War of the Rebellion: Serial 100 Page 0549 Chapter LIX. CORRESPONDENCE, ETC. -UNION.

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Davis was the guest of Mr. Bates while here. I doubt whether it will be possible to find amongst the magistrates in this part of the country twelve from a county who could be said to be Union men. The duty of such selection I have assigned to Colonel Wheeler, Twenty-eighth Michigan Infantry, with his regiment, for the counties of Gaston and Cleveland, and Colonel Jones, One hundred and seventy-fourth Ohio Volunteers, for the counties of Union and Anson. The regiments will be divided for the purpose. If there cannot be found twelve such able magistrates in a county I will forward the names of good men in addition to the names of magistrates, men of character and reputation for integrity. The same officers will also organize the police force required by General Orders, Numbers 35, headquarters Department of North Carolina. The county Of Mecklenburg will be attended to here. The disposition of public property here and that may be yet collected will be made as directed. I have arrested some citizens for breaches of the peace, both sides being usually to blame. I shall have all offenses, whether by soldiers or citizens, punished by trial. The certainty of punishment will keep the citizens quiet, although as to that the conduct of the people is good.

Very respectfully, your obedient servant,


Brevet Major-General of Volunteers, Commanding.


Greensborough, May 21, 1865.

Brevet Major-General KILPATRICK,

Lexington, N. C.:

The following dispatch was snt you on the 19th, but no answer has as yet been received. * The commanding general directs me to call your attention to this again and request an early reply.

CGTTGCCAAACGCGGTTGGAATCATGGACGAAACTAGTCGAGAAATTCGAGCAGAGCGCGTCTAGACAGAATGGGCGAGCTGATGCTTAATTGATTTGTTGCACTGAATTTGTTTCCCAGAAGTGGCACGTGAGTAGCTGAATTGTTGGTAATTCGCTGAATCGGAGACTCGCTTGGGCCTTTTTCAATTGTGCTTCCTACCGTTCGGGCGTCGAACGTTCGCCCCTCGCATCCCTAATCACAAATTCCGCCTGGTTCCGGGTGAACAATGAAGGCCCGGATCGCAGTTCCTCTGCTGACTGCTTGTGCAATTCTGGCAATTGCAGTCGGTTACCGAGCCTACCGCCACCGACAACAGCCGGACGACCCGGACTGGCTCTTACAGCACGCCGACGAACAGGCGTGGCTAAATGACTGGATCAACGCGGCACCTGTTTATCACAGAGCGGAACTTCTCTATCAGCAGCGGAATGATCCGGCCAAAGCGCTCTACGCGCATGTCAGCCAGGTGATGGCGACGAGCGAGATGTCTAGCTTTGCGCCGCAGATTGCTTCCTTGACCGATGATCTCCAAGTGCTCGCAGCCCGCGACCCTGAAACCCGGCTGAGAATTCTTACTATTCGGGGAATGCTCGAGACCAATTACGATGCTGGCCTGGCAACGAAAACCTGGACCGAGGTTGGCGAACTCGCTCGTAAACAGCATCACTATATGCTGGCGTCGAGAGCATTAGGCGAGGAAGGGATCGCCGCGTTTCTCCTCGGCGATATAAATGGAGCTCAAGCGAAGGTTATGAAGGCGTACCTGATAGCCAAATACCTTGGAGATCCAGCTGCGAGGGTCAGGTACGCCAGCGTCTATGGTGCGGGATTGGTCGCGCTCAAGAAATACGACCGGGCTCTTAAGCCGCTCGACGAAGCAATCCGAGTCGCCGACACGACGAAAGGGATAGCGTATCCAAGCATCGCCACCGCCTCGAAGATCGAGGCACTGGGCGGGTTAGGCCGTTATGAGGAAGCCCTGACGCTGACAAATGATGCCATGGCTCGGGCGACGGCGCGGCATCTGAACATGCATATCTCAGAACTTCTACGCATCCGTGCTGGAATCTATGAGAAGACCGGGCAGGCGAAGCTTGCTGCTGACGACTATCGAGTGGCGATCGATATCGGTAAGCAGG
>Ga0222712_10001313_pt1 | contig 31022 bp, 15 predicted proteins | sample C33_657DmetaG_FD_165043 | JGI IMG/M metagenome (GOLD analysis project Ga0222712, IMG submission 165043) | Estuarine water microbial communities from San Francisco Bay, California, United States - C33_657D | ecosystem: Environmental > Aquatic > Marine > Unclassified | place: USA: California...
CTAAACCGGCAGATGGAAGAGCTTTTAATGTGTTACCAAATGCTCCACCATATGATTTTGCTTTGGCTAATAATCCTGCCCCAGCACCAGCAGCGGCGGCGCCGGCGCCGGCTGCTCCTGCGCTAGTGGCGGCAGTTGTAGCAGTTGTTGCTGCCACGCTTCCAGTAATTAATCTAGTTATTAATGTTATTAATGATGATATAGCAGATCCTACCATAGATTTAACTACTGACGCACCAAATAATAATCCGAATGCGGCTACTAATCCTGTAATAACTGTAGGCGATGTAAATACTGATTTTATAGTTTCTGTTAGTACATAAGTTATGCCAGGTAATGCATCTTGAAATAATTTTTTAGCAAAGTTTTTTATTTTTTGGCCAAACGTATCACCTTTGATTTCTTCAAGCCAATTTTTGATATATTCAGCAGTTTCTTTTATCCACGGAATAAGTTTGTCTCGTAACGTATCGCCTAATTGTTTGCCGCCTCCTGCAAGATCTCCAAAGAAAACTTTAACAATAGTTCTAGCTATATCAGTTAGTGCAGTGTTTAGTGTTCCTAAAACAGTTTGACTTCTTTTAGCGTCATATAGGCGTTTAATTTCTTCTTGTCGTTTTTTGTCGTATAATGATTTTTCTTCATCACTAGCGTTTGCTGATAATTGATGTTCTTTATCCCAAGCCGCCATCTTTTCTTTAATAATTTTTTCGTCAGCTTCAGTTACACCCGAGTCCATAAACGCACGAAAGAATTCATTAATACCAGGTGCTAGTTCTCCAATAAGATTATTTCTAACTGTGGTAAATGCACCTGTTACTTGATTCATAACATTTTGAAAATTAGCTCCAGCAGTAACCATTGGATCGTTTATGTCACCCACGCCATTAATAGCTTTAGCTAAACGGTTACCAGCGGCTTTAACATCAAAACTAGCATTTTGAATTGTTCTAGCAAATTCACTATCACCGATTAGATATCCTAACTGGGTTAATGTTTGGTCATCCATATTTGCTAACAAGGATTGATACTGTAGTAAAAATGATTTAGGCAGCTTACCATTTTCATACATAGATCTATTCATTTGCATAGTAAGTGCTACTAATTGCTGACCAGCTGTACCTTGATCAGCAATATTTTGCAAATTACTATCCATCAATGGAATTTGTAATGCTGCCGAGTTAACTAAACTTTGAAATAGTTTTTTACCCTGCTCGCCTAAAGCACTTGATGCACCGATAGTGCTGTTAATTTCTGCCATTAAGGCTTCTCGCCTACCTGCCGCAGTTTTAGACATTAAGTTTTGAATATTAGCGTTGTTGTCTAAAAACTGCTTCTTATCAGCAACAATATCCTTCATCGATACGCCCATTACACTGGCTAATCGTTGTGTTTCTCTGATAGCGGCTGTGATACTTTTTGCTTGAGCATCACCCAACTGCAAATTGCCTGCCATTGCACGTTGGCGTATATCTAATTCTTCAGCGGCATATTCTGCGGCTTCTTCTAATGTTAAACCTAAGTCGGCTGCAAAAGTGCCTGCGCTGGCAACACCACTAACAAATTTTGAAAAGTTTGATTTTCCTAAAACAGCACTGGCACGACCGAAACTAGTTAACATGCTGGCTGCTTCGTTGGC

Lieutenant-Colonel and Assistant Adjutant-General.


Wilmington, N. C., May 21, 1865.

Lieutenant Colonel J. A. CAMPBELL,

Assistant Adjutant-General, Department of North Carolina:

SIR: I beg leave to report concerning several matters of interest: On Monday, the 15th, I went by steamer to Elizabethtown, Bladen County, with a small guard and two of my staff and met a large portion of the leading citizens of the county. A company of seventy-one was organized as a police guard for the county and J. J. D. Lucas chosen captain. With perhaps two or three exceptions, the members are the most suitable citizens. I have directed that one man be stricken fro the rolls, for good cause. The general feeling was quite satisfactory. Not an unkind or uncivil word was uttered during the day. The sheriff, chairman, and clerk of the county court, the militia colonels, and other local dignitaries were present. I paroled a colonel, lieutenant-colonel, and several captains from various portions of the late rebel army. Thomas McDowell, menber of the Confederate Congress, sought an interview. He was, before the war, an opponent of


* See p. 535.